But try as I might I could imagine no further – for my experience in this house overshadowed that dream. Gerald would never have roughly thrust up my nightdress and prised my thighs apart – and I, I would never have turned to him with that terrible driving insistence in my belly – no, because I loved Gerald, so it would have been quite different. But I knew that afterwards he would have kissed me very gently, then whispered goodnight and left me there to dream. And in my dreams I was always cool and clean and fresh-smelling – my belly was never damp with his sweat nor my thighs sticky with his seed – Gerald, my pure true lover.

  But sometimes my dreams were dangerous. There was a day when a boy came to tell me Ben Holden would be late – so I knew I had hours for myself. I turned off the gas and ran up the stairs, as excited as a girl going to her lover – I was a girl going to her lover. I curled up in my nest and gave myself to my dreams – but I dreamt too long, and one night Gerald’s face changed, and his hands became harder, and he loomed over the bed and there was no gentle touch on my cheek, instead he seized me and used me, violently – and then left me without a word; and I lay sobbing and broken. I was still trembling when I heard the latch of the door downstairs. I stumbled to my feet and ran down, and my husband was there in the kitchen, hanging up his working jacket. ‘Have you been having a lie down? Good girl.’ Then he turned and saw my face. ‘Lass, you look as if you seen a ghost – happen you’ve had a nightmare.’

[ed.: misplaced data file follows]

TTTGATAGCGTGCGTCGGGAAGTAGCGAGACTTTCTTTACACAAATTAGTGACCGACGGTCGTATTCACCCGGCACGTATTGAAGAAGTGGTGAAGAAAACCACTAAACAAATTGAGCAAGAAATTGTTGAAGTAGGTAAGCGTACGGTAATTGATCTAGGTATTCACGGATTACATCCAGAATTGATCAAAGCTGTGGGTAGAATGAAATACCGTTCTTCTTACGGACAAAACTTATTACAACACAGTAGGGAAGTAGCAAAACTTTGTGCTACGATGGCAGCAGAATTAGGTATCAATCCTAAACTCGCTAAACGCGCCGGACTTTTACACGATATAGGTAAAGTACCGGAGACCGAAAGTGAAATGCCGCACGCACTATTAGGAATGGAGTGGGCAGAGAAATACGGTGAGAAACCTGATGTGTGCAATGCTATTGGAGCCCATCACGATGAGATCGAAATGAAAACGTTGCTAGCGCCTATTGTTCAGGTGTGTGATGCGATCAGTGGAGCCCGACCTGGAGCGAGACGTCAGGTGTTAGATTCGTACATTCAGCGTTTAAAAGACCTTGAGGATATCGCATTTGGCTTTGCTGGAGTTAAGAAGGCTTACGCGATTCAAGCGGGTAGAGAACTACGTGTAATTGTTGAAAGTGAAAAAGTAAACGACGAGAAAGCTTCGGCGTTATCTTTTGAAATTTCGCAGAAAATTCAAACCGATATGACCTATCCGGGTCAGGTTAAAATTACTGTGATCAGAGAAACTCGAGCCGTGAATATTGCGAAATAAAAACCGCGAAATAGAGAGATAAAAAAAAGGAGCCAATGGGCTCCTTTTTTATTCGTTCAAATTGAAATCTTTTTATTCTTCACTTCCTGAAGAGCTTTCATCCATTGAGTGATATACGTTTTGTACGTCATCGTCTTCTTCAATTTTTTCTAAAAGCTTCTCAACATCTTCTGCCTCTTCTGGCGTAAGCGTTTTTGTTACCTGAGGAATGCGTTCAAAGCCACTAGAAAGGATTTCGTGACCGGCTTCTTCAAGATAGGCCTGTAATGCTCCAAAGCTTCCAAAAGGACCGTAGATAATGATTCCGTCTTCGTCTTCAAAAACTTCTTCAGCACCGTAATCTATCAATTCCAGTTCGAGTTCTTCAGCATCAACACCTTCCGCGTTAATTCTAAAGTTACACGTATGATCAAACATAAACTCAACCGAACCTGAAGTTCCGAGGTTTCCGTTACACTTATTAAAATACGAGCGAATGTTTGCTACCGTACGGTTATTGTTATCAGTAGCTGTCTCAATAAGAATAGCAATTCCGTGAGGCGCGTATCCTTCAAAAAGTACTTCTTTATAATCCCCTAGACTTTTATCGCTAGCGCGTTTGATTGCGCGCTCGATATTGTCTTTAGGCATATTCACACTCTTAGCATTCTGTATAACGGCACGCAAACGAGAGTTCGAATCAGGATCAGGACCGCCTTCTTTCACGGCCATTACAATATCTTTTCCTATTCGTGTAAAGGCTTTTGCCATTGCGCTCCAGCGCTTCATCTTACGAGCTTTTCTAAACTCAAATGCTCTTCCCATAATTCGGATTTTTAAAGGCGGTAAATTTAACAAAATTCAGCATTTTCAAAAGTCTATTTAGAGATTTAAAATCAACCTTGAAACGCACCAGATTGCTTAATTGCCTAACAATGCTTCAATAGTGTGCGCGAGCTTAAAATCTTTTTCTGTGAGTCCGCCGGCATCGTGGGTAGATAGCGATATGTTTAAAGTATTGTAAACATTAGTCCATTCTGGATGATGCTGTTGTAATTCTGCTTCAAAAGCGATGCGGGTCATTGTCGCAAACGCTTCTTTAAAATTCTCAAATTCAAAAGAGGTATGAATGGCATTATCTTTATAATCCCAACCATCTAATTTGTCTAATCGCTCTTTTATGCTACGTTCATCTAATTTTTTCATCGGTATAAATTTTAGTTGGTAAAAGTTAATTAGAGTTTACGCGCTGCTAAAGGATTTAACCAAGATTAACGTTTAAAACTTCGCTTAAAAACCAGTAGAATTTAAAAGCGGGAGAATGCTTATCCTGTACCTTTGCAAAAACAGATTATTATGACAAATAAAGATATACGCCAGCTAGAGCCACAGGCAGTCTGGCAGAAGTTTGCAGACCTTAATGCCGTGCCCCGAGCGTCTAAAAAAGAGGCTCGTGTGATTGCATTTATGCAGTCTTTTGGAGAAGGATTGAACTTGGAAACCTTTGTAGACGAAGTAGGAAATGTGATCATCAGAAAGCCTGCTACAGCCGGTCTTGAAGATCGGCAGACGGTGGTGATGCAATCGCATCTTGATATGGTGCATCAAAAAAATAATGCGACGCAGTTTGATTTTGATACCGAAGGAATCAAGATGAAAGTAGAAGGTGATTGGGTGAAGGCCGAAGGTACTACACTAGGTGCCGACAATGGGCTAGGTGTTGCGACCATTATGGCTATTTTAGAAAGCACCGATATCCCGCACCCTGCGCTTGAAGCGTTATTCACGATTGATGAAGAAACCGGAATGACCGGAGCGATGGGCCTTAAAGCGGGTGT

‘Yes – yes – a nightmare!’

  ‘Poor little lass.’ His large dirty hand reached out to stroke my cheek, and this time I did not flinch away; his voice dropped. ‘Never mind, sweetheart, I’m home now.’

  ‘Yes – yes, you’re home.’

  ‘You sit down in a chair, I’ll not be a minute in bath, then I’ll give you a hand dishing up tea.’